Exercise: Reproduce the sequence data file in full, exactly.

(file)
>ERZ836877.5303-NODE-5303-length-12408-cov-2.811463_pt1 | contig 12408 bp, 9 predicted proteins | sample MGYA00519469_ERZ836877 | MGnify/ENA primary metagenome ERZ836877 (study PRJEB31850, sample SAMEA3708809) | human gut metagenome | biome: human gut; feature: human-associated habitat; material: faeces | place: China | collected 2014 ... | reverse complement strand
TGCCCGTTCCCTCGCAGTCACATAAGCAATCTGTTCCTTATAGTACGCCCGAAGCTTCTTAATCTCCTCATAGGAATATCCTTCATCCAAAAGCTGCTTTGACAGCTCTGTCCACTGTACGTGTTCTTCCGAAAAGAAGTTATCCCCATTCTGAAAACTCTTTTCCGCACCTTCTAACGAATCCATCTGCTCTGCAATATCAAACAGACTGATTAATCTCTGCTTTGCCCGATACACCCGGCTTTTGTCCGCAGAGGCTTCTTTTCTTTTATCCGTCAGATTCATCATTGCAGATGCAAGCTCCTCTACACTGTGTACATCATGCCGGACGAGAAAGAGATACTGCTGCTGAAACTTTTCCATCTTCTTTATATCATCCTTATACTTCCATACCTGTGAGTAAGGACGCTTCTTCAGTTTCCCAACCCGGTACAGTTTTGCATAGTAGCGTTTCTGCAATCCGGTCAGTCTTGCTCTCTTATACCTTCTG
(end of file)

>ERZ836877.5303-NODE-5303-length-12408-cov-2.811463_pt1 | contig 12408 bp, 9 predicted proteins | sample MGYA00519469_ERZ836877 | MGnify/ENA primary metagenome ERZ836877 (study PRJEB31850, sample SAMEA3708809) | human gut metagenome | biome: human gut; feature: human-associated habitat; material: faeces | place: China | collected 2014 ... | reverse complement strand
TGCCCGTTCCCTCGCAGTCACATAAGCAATCTGTTCCTTATAGTACGCCCGAAGCTTCTTAATCTCCTCATAGGAATATCCTTCATCCAAAAGCTGCTTTGACAGCTCTGTCCACTGTACGTGTTCTTCCGAAAAGAAGTTATCCCCATTCTGAAAACTCTTTTCCGCACCTTCTAACGAATCCATCTGCTCTGCAATATCAAACAGACTGATTAATCTCTGCTTTGCCCGATACACCCGGCTTTTGTCCGCAGAGGCTTCTTTTCTTTTATCCGTCAGATTCATCATTGCAGATGCAAGCTCCTCTACACTGTGTACATCATGCCGGACGAGAAAGAGATACTGCTGCTGAAACTTTTCCATCTTCTTTATATCATCCTTATACTTCCATACCTGTGAGTAAGGACGCTTCTTCAGTTTCCCAACCCGGTACAGTTTTGCATAGTAGCGTTTCTGCAATCCGGTCAGTCTTGCTCTCTTATACCTTCTG